If you thought finding a paved over pauper’s cemetery at Santa Clara Valley Medical Center in San Jose was surprising, THE CITY (what my late father called San Francisco during the mid-twentieth century construction boom) topped that with tombstones washing up on the sands at the Ocean Beach seawall, including one that dates back to 1890. Even the dead couldn’t stand in the way of California’s hot real estate market in the 1930’s when the graveyards were moved out of San Francisco and unclaimed tombstones were used for landfill.
The tombstones became visible this week, including bits and pieces of marble and granite that once marked the final resting places of citizens long dead.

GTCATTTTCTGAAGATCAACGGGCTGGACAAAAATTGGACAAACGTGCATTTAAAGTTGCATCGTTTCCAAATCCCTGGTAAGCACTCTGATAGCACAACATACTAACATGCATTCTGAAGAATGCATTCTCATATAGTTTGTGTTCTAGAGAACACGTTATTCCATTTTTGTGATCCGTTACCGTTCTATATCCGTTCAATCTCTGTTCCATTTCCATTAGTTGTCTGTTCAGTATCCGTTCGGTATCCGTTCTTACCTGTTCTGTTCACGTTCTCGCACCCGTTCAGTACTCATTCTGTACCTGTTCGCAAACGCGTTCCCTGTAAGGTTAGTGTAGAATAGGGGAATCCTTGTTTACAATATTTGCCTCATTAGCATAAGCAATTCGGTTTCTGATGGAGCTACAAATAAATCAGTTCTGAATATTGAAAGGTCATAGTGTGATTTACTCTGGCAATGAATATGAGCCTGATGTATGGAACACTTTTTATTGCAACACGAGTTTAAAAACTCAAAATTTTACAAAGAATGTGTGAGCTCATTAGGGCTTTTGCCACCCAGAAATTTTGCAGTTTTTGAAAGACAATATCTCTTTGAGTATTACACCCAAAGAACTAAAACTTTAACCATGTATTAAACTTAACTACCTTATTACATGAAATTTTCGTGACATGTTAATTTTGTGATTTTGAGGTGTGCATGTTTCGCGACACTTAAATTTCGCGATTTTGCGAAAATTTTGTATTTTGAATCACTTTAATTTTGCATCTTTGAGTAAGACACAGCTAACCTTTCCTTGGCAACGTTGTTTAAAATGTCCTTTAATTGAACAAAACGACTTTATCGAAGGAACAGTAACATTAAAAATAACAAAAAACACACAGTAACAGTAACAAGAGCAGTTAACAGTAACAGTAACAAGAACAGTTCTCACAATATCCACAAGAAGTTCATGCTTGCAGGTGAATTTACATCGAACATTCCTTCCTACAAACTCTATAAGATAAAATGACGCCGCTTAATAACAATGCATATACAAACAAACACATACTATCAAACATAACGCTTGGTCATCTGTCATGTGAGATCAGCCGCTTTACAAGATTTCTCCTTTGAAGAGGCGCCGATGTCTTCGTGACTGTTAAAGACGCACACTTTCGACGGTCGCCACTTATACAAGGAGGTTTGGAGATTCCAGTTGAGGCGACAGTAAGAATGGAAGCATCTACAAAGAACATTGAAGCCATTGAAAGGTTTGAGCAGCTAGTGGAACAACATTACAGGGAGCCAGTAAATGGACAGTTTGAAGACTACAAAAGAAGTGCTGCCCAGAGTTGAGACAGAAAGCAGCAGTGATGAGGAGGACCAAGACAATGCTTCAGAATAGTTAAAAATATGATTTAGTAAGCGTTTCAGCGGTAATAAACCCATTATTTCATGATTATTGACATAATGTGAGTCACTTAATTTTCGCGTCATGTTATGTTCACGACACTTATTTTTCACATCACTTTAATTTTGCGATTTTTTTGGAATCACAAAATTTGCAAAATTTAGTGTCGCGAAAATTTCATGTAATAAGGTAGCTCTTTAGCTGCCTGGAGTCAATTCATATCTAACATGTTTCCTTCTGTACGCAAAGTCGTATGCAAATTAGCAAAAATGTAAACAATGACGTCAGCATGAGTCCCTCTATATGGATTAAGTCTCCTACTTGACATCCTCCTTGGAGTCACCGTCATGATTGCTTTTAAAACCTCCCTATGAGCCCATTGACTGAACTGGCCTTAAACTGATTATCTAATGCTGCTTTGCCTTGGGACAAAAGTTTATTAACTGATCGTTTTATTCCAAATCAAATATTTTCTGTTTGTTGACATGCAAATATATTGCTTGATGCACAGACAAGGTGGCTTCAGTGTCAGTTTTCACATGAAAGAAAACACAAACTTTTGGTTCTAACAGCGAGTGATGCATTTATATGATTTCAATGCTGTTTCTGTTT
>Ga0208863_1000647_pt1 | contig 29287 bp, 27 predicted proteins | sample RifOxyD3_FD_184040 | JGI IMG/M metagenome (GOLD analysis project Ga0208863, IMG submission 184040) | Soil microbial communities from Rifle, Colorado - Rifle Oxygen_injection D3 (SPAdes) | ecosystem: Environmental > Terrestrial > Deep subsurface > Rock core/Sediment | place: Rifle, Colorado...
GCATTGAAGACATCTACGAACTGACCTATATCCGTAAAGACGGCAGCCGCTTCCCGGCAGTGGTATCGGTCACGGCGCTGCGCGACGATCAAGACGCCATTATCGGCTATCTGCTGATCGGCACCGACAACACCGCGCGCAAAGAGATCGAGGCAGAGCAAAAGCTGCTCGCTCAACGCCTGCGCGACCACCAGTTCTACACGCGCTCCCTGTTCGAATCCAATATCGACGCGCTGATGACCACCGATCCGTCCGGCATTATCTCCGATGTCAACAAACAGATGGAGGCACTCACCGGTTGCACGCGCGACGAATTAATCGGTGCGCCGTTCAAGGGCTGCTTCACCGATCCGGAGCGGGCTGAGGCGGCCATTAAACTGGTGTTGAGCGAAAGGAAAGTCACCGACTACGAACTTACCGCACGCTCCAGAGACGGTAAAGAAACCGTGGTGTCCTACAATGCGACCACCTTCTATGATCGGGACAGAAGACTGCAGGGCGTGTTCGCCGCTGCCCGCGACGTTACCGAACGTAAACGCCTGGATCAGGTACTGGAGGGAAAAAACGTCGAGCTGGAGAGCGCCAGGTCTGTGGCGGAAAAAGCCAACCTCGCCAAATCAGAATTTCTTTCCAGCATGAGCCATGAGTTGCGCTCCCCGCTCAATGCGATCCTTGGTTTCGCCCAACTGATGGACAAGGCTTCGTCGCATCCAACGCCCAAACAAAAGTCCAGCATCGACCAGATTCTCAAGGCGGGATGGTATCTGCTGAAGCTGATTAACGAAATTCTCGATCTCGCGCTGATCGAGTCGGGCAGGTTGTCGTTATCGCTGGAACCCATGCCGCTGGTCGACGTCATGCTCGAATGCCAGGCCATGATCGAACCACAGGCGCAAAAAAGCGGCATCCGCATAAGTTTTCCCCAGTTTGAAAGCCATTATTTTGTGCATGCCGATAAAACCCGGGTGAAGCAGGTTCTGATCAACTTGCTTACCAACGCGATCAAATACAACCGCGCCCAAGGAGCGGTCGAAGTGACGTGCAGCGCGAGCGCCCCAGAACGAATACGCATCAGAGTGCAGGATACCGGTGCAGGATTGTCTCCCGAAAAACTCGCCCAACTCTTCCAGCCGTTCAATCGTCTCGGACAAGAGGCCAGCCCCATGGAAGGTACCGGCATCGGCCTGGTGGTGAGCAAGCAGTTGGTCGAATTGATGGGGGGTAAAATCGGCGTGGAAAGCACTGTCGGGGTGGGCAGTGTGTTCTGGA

One of them is the nearly intact marble tombstone of Delia Presby Oliver, who died at the age of 26 on Apr. 9, 1890.
Her remains were removed and reburied when San Francisco authorities closed nearly all the city cemeteries and moved the bodies to Colma in the early 20th century – part of a move to make space for the growing city. Oliver’s original tombstone and thousands like it were used as landfill or in other ways throughout San Francisco.
The park service has no plans to remove the tombstones, letting the shifting sands cover them up again to be rediscovered by beachcombers every few years.